U.S. District Court Judge Thomas Higgins ruled that the First Amendment only applies in cases where a government body denies access to information that is generally given to the public. Since no one before Davidian had the smart idea to ask for the cookies, then denying him access therefore did not violate the Pit's rights under state law or the First and Fourteenth ammendments.
"The plaintiffs argue that the Tennessee Public Records Act grants the public access to the records at issue in this case," Higgins wrote. "While this may be true and could consequently result in a violation of state law, that Act does not, in an of itself, mean that the City of Cookeville has, in actuality, traditionally allowed the public access to the records at issue."
The Pit's request was earlier rejected by the Tennessee state attorney general's office, which ruled that cookies were the equivalent of inaccessible temporary files.
Higgins also dismissed Davidian's argument that the city violated his rights when it refused to link to the Putnam Pit on the official Cookeville Web site, even though two local businesses at the time had links. The judge ruled that the site didn't constitute a public forum, and therefore city officials weren't guilty of snuffing the Pit's protected speech.
Davidian, who has several other lawsuits against city officials in the works, says he'll appeal.
"When the government has money they can spend it all to try to thwart legitimate journalism," he told the New York Times. "You may not like our tone, you may not like our politics, you many not like our graphics, but we intend to get the truth."
Davidian, a 20-year journalism veteran who lives in Beverly Hills, Calif., first tangled with Cookeville bureaucrats in 1995 when he came to investigate an alleged arson attack in which a woman named Darlene Eldridge was killed. The experience left him outraged at the corruption in small-town Tennessee, so he launched a newspaper "to create an atmosphere in which corruption cannot exist."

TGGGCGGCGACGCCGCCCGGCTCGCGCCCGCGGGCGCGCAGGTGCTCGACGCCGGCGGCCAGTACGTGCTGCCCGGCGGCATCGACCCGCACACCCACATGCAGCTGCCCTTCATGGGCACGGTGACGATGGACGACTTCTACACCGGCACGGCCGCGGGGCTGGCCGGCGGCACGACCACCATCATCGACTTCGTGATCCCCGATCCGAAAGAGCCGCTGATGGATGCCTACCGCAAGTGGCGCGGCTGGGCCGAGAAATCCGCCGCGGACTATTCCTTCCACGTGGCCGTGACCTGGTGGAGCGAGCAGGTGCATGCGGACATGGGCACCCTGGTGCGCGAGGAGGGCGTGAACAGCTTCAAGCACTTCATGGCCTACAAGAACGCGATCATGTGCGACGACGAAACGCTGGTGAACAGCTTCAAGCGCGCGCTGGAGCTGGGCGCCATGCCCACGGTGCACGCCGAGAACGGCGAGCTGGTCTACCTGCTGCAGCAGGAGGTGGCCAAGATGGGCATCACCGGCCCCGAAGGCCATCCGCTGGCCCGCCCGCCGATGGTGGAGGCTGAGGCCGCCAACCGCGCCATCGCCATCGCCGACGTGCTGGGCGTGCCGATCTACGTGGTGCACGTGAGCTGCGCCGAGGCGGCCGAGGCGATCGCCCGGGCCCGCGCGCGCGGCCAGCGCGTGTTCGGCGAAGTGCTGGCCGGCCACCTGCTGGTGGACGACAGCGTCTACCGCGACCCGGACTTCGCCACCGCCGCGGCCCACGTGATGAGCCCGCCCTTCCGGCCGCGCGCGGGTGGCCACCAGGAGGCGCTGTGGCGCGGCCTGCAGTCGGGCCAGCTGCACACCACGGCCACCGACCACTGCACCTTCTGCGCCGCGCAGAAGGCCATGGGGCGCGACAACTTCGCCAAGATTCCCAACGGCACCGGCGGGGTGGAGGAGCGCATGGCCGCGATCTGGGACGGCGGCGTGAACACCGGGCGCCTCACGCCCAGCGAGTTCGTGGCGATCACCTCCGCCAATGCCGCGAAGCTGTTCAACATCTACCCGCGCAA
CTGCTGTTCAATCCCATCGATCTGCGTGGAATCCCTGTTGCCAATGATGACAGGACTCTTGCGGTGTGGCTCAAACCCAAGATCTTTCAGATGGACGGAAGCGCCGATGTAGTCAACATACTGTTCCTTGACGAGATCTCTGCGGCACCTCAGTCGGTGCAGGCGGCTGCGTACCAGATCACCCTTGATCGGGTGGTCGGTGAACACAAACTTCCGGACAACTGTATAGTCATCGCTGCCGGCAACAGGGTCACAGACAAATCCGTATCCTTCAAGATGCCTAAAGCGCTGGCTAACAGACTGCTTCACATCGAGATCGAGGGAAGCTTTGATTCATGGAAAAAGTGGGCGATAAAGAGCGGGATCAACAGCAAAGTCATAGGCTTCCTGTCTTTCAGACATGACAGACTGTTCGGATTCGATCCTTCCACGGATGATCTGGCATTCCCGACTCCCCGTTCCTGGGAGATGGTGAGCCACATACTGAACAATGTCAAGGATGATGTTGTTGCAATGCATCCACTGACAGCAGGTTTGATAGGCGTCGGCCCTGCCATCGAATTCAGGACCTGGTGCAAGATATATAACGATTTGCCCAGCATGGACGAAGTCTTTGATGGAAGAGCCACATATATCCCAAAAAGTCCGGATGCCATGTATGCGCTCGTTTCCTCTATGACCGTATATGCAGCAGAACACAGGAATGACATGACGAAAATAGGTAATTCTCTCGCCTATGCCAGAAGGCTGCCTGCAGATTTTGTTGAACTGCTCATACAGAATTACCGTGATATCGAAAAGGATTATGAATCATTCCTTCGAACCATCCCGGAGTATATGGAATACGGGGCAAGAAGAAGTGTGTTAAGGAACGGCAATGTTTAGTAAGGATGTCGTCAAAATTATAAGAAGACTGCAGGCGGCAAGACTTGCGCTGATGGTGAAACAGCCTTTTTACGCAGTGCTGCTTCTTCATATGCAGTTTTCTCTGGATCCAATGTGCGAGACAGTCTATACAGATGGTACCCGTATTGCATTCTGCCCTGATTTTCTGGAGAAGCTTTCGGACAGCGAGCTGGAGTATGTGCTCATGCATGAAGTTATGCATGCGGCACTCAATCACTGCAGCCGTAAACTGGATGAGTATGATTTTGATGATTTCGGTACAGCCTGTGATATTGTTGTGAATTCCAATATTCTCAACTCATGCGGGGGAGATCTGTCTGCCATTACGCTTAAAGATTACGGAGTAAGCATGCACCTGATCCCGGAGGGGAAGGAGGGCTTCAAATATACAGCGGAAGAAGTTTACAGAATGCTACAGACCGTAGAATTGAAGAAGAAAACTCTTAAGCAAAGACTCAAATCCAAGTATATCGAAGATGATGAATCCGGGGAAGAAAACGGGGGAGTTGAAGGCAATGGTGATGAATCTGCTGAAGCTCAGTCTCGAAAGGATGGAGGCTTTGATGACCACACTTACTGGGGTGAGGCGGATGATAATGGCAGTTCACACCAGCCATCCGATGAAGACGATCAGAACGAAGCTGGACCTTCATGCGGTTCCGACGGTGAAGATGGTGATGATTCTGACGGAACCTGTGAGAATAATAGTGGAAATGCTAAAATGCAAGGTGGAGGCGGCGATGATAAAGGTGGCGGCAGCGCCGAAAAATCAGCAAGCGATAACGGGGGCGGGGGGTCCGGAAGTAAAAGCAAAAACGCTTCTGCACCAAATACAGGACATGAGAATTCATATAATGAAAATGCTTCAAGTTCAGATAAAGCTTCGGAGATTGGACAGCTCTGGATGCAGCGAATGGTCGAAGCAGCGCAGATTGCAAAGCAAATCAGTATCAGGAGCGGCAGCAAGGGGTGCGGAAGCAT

"There's an incredible abuse of authority by the government," the Pit editor told TABLOID late last year. "We're trying to make them understand they can't do this anymore."
Davidian's groundbreaking legal actions -- he is also fighting for the right to publish transcripts from the State of Minnesota v. Philip Morris -- have attracted the attention of the federal government, even if most newspapers remain oblivious.
"Federal employees should think about the trail they leave when surfing the Internet at work," wrote Robert Gellman, former chief counsel to the House Government Operations Subcommittee on Information, Justice, Transportation and Agriculture, in a cautionary July 13 article for Government Computer News.
"Any federal employee doing something on the Net that would not look good in a Washington Post article should learn how to use those tools. On the other side, enterprising reporters should make their FOIA (Freedom of Information Act) requests before too many federal employees learn how to hide their Internet trails. It may be a race to see who can act first, the requesters or the erasers."
The legal struggle marks another signpost in Davidian's colorful career.
"I know what unbridled authority is like," he wrote in a 1997 editorial. "As a young man I was convicted of smuggling hashish and for getting a passport under a false name. I've been arrested for speaking against police brutality. From 1969 to 1972, I slept on the floor of a Lebanese prison after buying hashish from the prime minister's family. I've been beaten, locked in an underground cell for weeks at a time and threatened with death."Related Articles:
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